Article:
No Workplace Violence Restraining Order Without Threat of Violence

By Joanne Deschenaux, J.D. November 7, 2022

​Takeaway: A workplace violence restraining order (WVRO) should be issued only if an employee has been subjected to violence or a credible threat of violence. Rude and aggressive behavior alone does not justify the issuance of an WVRO.

​Although a credit union customer acted rudely and aggressively toward a teller, the customer made no credible threat of violence, and therefore the credit union was not entitled to a workplace violence restraining order (WVRO) on behalf of the employee, a California appeals court ruled.

The petition for a WVRO filed with the trial court described a single encounter between the customer and the teller. The teller stated that the customer became visibly angry and aggressive toward her while she was assisting him, made a video recording of her without her consent, made several rude and inappropriate statements questioning her mental competency, repeatedly refused her request to stop video recording her, and forced a pen and paper back toward her and demanded that she write down his account number.

The teller stated that the encounter made her extremely scared for her personal safety. She believed that due to the customer's aggression and the fact that he later posted videos of the incident on the Internet, he was planning to come back and find her again. She stated that further encounters were likely because the customer frequently visited the branch where she worked.

The customer admitted that he had an interaction with the teller and had made a video recording of the interaction, which he posted on his YouTube channel. He denied the teller's other claims concerning his conduct on that occasion and denied that he had made a credible threat of violence against her.

The customer's four-minute video begins in the middle of the transaction with the customer criticizing the teller. Only the teller can be seen on the video, and she is behind a Plexiglas barrier. She twice asks the customer to stop recording, but the recording continues.

The customer demeans the teller at length. She remains calm and polite throughout the video, despite his rude and impatient comments. When she asks him to confirm his telephone number, he refuses to do so and insists that she "write it down." He asks for her supervisor's name and phone number and her name, and she gives him a pen and pad, which he pushes back to her through an opening in the Plexiglas barrier while saying "stop wasting my time."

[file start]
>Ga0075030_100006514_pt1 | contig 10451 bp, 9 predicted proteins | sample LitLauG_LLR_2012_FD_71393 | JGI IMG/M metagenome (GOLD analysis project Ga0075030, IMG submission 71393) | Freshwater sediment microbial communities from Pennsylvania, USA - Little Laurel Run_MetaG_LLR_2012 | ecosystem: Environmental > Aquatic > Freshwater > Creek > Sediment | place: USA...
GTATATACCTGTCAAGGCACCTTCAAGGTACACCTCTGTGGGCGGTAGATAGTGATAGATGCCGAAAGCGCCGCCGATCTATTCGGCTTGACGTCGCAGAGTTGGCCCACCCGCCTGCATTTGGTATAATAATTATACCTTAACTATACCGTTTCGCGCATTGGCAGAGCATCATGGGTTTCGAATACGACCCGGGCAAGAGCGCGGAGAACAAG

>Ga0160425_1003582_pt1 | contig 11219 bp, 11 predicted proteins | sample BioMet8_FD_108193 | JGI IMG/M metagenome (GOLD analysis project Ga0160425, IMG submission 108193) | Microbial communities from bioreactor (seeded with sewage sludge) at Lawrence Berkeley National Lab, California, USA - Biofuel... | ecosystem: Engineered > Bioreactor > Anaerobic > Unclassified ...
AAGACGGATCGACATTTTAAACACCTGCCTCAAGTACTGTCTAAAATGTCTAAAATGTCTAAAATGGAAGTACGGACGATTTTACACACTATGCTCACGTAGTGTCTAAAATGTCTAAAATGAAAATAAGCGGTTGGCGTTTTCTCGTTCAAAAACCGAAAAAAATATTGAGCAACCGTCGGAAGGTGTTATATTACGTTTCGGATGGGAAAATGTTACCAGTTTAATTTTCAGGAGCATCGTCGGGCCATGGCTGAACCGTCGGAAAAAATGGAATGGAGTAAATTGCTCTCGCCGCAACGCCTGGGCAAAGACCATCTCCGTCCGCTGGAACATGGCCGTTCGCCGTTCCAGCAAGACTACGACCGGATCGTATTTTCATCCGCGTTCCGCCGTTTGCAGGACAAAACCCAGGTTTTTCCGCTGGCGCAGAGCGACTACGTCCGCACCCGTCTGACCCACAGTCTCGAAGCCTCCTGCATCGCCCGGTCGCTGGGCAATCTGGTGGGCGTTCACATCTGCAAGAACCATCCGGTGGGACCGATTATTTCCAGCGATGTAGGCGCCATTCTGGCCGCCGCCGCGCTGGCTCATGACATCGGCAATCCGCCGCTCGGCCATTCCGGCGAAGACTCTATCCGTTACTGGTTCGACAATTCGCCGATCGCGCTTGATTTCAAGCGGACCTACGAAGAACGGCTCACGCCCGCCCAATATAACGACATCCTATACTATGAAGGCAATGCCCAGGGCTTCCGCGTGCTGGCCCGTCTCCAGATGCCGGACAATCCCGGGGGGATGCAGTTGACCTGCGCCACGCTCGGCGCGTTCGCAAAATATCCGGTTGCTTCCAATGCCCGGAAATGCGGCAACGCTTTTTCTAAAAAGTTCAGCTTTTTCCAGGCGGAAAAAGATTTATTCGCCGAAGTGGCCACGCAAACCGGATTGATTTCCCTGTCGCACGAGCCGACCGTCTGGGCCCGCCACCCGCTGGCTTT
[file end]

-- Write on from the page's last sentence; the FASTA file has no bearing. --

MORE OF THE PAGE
After this incident, the teller said that she felt frightened, had a panic attack and worried that the customer would return that same day and harm her.

Based on this evidence, the trial court issued a WVRO, ordering the customer to stay away from the credit union. The customer appealed.

California Law Regarding WVROs

Under California law, if any employee has been subjected to unlawful violence or a credible threat of violence at the workplace, the employer may seek a WVRO on behalf of that employee.

"Credible threat of violence" is defined as a knowing and willful statement or course of conduct that would place a reasonable person in fear for his or her safety, or the safety of the person's immediate family, and that serves no legitimate purpose.

The appellate court found insufficient evidence that the customer had made a credible threat of violence and ruled that the WVRO had been improperly granted.

The customer's conduct was rude, impatient, aggressive and derogatory, the court said. In addition, he had a history of using aggressive language, including making offensive remarks. However, the only threats he made were that he intended to pursue litigation and complain to a federal agency. His actions toward the teller consisted of berating her, complaining to her supervisor and posting an accurate video of their interaction on YouTube.

Although the evidence established that the teller found the customer's conduct extremely troubling, a WVRO should be granted only when there is a credible threat of violence that would cause a reasonable person to fear for that individual's safety, the appeals court explained.

Here, the customer's conduct reasonably caused the teller to want to avoid any further encounters with him due to his aggressive and rude conduct. In addition, the court said, there was evidence that the teller was actually afraid of the customer. However, this was not sufficient to support a finding that a reasonable person would believe the customer would resort to violence against the teller or would encourage anyone else to do so. Under these circumstances, the WVRO could not be upheld, the court concluded.

Technology Credit Union v. Rafat, Calif. Ct. App., No. H049471 (Aug. 17, 2022).

Joanne Deschenaux, J.D., is a freelance writer in Annapolis, Md.



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